An Empirical Analysis of Strategic Behaviour Models

Zyanza Research Series

Comerton-Forde C., O'Brien M., Westerholm J., (2007), Australian Journal of Management

Original articles can be found here


Comerton-Forde, O’Brien and Westerholm (2007) demonstrate that a substantial proportion of intraday trading patterns can be explained by strategic trading behaviour of market participants [i]. An extensive empirical literature documents distinct daily trading patterns in equity markets [1]. There are significant seasonal intraday effects in intraday patterns whereby volume and volatility is concentrated at the open and close of the trading day with spreads widest at these times. One of the explanations put forward relates to strategic trading between informed and uninformed traders, in short an information asymmetry effects. It is this strategic interaction between various market participants that forces daily systematic patterns in stock markets to appear. Comerton-Forde et.al utilize these results and attempt to empirically explain the reasons behind these observations.


On the whole, strategic behaviour models suggest that it is the trading pattern and timing of trading of informed and liquidity traders that tend to dictate systematic intraday patterns. In particular, the authors look at three distinct predictions, namely (i) liquidity and informed traders tend to enter the market simultaneously, (ii) proportion of informed traders decreases through the day and (iii) the proportion of informed traders will be the highest at the open and close of the trading day. Furthermore, the authors test proposed suggestion that the proportion of informed trades is positively related to spreads and also that spreads are positively related to volume. Hence, the higher the trading volume, the higher the likelihood of informed traders to be present on the market and the higher the chance of the rest of the market operators to adjust bid-ask prices in protection against the informed players.


Datasets

Comerton-Forde et.al use detailed and unique Helsinki Stock Exchange (HEX) and the Finnish Securities Central Depository (FCSD) database to classify market participants into either informed or liquidity traders based on their stock picking capabilities. The database contains trade-by-trade information over 30 major HEX stocks from 12 April 1999 to 26 May 2000.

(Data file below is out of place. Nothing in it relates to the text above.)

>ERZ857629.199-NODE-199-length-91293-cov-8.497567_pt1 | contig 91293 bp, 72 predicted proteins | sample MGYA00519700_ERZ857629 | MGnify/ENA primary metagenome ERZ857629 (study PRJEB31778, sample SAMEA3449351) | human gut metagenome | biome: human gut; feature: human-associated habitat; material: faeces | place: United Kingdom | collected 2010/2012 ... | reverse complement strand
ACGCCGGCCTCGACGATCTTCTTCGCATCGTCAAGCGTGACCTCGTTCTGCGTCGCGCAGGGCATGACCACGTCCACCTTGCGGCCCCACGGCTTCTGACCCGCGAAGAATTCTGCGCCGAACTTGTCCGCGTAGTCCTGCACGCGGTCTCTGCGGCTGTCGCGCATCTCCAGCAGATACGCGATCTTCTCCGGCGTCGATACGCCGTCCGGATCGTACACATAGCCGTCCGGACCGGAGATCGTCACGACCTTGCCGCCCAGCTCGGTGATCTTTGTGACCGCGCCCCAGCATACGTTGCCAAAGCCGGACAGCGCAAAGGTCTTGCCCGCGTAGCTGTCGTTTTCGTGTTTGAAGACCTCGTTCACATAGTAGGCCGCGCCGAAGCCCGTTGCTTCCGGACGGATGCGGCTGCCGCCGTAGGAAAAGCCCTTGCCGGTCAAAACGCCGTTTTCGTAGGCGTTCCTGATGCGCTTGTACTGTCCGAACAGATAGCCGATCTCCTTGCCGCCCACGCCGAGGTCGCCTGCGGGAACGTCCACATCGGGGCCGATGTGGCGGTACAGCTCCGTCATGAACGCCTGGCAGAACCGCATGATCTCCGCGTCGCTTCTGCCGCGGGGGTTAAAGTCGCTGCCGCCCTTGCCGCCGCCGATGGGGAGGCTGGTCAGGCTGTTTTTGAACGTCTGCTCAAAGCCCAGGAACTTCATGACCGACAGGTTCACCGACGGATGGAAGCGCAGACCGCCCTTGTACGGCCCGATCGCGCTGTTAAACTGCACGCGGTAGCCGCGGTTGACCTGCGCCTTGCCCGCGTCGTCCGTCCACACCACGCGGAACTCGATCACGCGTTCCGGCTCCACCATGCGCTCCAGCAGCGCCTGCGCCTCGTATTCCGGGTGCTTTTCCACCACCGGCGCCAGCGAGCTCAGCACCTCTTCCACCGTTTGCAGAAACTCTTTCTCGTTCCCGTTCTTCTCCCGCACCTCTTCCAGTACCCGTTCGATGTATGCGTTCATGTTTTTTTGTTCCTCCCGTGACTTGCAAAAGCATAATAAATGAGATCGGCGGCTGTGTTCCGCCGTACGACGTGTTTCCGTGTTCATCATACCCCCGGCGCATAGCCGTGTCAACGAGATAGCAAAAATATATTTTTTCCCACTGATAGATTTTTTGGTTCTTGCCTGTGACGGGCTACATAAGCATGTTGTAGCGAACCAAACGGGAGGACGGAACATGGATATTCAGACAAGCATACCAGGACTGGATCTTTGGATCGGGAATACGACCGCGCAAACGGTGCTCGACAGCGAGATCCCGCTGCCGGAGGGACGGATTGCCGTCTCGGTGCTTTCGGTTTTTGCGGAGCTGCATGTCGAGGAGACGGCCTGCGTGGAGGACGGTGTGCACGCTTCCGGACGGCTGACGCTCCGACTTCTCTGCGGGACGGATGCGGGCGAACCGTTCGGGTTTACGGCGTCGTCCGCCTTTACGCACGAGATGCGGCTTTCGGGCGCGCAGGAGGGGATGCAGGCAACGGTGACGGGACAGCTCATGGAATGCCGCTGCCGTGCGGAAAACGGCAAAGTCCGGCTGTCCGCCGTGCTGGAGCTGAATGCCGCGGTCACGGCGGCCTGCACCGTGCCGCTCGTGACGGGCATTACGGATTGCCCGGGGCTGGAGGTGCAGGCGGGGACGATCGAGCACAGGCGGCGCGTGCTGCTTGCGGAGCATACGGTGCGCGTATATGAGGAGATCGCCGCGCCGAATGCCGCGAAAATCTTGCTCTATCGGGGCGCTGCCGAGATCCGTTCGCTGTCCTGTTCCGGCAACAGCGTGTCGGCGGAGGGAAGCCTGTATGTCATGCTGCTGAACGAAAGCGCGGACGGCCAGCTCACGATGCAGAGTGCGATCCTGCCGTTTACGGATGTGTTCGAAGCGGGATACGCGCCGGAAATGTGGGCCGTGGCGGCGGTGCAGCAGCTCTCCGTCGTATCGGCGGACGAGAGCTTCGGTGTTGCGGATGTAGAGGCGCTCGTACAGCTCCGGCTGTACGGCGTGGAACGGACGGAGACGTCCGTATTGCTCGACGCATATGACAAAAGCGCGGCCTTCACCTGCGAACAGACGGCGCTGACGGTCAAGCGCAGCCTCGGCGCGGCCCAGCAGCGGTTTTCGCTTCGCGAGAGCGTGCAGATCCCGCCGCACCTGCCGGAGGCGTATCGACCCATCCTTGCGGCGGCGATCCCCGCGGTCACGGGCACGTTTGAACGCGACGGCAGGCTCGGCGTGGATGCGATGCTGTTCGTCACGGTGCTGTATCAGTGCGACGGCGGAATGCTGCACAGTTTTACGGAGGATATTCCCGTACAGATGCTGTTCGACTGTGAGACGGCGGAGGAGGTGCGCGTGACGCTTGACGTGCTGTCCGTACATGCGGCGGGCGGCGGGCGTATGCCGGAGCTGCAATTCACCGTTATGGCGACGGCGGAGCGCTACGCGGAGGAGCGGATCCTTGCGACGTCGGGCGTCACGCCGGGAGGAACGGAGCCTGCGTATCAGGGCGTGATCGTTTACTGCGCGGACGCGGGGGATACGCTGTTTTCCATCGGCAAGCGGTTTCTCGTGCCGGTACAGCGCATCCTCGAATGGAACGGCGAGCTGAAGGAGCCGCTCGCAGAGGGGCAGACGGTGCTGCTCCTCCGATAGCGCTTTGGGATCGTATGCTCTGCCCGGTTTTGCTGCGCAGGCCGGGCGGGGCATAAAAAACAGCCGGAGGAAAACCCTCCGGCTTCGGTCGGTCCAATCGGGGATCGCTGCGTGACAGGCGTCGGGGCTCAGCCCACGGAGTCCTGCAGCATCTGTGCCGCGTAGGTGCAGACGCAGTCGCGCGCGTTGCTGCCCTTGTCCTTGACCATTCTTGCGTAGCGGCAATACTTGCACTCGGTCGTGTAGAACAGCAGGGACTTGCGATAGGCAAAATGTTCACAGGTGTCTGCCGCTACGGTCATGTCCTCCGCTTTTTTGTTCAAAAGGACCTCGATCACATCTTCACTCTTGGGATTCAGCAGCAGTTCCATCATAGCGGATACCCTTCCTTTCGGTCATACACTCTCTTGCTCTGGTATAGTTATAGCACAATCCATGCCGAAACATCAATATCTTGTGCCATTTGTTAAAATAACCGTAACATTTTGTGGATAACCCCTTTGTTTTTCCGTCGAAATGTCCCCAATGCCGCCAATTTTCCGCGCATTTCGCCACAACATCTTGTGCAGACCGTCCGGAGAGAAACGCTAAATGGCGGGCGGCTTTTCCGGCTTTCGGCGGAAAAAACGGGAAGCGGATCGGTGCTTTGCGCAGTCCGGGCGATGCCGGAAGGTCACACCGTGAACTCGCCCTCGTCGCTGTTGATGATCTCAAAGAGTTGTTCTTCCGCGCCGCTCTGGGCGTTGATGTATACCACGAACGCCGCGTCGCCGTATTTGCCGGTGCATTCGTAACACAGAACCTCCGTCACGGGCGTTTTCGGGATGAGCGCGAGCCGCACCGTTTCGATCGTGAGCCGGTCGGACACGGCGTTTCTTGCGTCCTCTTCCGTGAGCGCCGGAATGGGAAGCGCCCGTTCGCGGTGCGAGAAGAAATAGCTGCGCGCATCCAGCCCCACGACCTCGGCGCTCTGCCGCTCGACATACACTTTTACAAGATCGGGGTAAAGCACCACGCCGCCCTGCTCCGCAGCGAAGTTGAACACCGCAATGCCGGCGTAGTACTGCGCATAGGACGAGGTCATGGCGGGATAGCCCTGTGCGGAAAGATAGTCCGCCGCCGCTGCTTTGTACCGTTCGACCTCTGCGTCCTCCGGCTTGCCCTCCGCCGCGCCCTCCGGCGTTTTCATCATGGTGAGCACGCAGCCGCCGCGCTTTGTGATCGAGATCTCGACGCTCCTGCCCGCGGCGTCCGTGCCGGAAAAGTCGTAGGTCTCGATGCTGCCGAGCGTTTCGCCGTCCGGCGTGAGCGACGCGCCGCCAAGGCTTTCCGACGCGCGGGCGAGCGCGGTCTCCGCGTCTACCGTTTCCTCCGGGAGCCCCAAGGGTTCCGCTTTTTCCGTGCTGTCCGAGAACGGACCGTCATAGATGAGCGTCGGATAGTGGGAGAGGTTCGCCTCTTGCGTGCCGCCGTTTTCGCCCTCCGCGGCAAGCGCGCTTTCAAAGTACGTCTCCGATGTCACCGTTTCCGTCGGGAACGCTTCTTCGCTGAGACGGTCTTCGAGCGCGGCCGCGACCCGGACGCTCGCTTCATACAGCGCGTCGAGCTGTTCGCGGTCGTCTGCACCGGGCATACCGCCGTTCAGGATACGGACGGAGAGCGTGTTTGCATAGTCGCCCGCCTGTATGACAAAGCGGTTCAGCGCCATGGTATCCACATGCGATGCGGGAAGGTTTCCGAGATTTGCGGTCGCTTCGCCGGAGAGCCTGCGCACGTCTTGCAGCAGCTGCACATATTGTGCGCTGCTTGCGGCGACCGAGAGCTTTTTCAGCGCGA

Our research extends the work done by Comerton-Forde et.al, as such it is in place to critically assess the methodology used and analyze the results derived by the authors. Fundamental feature of the approach is the trader’s classification into informed or liquidity based groups. The FCSD registry data separates all traders into twenty seven investor classes. For each investor class daily percentage change in shareholding is calculated as dividing the change in shareholding by the day’s opening shareholding for all thirty stocks in the data sample. Stock performance is estimated by calculating daily returns over the next three month using official market closing prices. Then, using Gompers and Metrick (2001) suggested approach, the authors control for other variables than can influence stock returns and ownership changes.


All in all, changes in shareholdings per investor class are matched with stock’s three month performance and nine additional variables [2]. Subsequently, investor classes that show a significant positive relationship between stock performance and change in ownership are classified as informed investors while all other classes are classified as liquidity traders. We tend to disagree with this approach. Given the structure of the database, each class as defined by FSCD contains a large number of individual (either nominee or individual) accounts. Classification between informed and liquid traders then is based on aggregated data. Out of twenty seven investor classes only two groups were found to have strong stock picking ability [3]. Within each group, there is still a scope for additional segregation. In short, we believe that in order to form informed as opposed to liquid trader groups, details per individual accounts are to be maintained.